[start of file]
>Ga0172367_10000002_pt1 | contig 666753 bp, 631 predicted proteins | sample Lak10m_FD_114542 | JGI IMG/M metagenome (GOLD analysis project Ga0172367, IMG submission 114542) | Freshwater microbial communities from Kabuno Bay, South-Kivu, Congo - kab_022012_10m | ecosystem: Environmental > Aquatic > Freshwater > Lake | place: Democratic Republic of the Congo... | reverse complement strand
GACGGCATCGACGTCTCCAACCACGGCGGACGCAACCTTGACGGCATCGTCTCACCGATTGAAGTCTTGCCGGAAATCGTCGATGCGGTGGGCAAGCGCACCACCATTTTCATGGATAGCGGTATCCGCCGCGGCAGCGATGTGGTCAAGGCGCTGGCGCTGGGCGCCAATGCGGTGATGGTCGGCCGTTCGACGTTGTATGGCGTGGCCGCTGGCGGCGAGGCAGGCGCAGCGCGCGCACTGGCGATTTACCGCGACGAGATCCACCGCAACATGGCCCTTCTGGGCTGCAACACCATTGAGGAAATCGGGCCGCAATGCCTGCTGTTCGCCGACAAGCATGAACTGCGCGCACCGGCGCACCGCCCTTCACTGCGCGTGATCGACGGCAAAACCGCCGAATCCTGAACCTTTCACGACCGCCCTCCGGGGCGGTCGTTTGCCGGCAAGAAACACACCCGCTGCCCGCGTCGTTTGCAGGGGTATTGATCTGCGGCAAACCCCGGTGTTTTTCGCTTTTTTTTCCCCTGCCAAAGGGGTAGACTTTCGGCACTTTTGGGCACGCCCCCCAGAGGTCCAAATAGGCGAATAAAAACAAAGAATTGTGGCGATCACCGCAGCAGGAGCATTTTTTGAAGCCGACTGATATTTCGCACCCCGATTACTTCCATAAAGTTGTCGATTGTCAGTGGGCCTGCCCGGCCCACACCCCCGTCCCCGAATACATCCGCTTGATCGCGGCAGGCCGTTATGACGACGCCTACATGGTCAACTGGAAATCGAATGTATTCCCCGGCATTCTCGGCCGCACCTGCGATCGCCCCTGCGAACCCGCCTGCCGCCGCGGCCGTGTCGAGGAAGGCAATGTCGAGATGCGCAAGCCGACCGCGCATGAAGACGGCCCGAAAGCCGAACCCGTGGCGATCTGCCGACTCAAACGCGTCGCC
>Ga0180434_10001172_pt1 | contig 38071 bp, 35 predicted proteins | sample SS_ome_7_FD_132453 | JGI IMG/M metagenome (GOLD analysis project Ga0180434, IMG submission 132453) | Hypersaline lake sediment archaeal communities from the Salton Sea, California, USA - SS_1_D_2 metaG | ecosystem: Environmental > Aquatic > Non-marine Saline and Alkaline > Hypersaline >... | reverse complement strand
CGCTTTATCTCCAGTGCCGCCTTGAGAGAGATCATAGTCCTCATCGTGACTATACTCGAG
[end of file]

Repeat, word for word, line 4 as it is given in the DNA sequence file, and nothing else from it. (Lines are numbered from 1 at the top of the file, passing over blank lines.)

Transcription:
CGCTTTATCTCCAGTGCCGCCTTGAGAGAGATCATAGTCCTCATCGTGACTATACTCGAG